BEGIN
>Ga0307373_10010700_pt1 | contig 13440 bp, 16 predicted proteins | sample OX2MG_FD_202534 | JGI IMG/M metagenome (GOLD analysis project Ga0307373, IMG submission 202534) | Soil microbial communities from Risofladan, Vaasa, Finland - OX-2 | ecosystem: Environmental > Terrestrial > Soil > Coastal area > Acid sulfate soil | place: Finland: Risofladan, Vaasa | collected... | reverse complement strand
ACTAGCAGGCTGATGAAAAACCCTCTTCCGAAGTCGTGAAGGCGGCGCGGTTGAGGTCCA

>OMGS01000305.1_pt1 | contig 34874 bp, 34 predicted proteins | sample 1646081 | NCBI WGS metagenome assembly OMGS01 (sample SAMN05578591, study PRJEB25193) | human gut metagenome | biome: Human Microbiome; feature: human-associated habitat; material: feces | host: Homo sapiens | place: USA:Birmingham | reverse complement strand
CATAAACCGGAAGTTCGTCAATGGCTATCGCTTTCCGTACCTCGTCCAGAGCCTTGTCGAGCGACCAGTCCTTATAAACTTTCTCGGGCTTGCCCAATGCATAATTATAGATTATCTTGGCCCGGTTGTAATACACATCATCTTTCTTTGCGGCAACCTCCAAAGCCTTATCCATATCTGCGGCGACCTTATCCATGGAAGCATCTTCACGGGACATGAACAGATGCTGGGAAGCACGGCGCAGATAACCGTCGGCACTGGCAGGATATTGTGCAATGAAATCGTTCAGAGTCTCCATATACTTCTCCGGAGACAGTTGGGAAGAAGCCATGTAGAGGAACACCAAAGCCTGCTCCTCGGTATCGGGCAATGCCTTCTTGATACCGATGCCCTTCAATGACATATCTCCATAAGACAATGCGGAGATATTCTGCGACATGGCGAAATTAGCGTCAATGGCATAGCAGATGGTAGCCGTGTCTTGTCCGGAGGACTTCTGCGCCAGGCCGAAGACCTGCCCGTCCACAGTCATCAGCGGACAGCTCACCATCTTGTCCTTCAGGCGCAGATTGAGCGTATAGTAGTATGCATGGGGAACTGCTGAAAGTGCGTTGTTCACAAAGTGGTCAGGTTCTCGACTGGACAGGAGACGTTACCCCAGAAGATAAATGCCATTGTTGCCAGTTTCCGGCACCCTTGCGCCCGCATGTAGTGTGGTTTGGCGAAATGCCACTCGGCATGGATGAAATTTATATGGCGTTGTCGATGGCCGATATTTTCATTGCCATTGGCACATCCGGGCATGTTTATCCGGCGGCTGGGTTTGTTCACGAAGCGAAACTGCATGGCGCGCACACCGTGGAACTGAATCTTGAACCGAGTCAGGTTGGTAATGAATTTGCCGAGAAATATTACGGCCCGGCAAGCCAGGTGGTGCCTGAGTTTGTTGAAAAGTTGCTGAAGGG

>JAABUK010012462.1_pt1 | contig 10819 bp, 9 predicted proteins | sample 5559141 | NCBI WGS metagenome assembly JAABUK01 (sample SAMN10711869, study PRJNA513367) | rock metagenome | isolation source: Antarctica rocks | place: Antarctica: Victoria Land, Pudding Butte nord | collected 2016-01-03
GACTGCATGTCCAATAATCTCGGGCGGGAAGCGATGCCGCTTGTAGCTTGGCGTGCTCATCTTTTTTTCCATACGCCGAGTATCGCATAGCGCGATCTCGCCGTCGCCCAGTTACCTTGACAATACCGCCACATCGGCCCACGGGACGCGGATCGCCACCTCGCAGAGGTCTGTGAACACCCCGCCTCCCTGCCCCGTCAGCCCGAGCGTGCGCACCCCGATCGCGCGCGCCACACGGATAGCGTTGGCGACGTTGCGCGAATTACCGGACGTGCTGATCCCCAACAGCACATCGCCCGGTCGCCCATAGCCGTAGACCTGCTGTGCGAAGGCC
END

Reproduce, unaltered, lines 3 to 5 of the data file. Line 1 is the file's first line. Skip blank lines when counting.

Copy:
>OMGS01000305.1_pt1 | contig 34874 bp, 34 predicted proteins | sample 1646081 | NCBI WGS metagenome assembly OMGS01 (sample SAMN05578591, study PRJEB25193) | human gut metagenome | biome: Human Microbiome; feature: human-associated habitat; material: feces | host: Homo sapiens | place: USA:Birmingham | reverse complement strand
CATAAACCGGAAGTTCGTCAATGGCTATCGCTTTCCGTACCTCGTCCAGAGCCTTGTCGAGCGACCAGTCCTTATAAACTTTCTCGGGCTTGCCCAATGCATAATTATAGATTATCTTGGCCCGGTTGTAATACACATCATCTTTCTTTGCGGCAACCTCCAAAGCCTTATCCATATCTGCGGCGACCTTATCCATGGAAGCATCTTCACGGGACATGAACAGATGCTGGGAAGCACGGCGCAGATAACCGTCGGCACTGGCAGGATATTGTGCAATGAAATCGTTCAGAGTCTCCATATACTTCTCCGGAGACAGTTGGGAAGAAGCCATGTAGAGGAACACCAAAGCCTGCTCCTCGGTATCGGGCAATGCCTTCTTGATACCGATGCCCTTCAATGACATATCTCCATAAGACAATGCGGAGATATTCTGCGACATGGCGAAATTAGCGTCAATGGCATAGCAGATGGTAGCCGTGTCTTGTCCGGAGGACTTCTGCGCCAGGCCGAAGACCTGCCCGTCCACAGTCATCAGCGGACAGCTCACCATCTTGTCCTTCAGGCGCAGATTGAGCGTATAGTAGTATGCATGGGGAACTGCTGAAAGTGCGTTGTTCACAAAGTGGTCAGGTTCTCGACTGGACAGGAGACGTTACCCCAGAAGATAAATGCCATTGTTGCCAGTTTCCGGCACCCTTGCGCCCGCATGTAGTGTGGTTTGGCGAAATGCCACTCGGCATGGATGAAATTTATATGGCGTTGTCGATGGCCGATATTTTCATTGCCATTGGCACATCCGGGCATGTTTATCCGGCGGCTGGGTTTGTTCACGAAGCGAAACTGCATGGCGCGCACACCGTGGAACTGAATCTTGAACCGAGTCAGGTTGGTAATGAATTTGCCGAGAAATATTACGGCCCGGCAAGCCAGGTGGTGCCTGAGTTTGTTGAAAAGTTGCTGAAGGG

>JAABUK010012462.1_pt1 | contig 10819 bp, 9 predicted proteins | sample 5559141 | NCBI WGS metagenome assembly JAABUK01 (sample SAMN10711869, study PRJNA513367) | rock metagenome | isolation source: Antarctica rocks | place: Antarctica: Victoria Land, Pudding Butte nord | collected 2016-01-03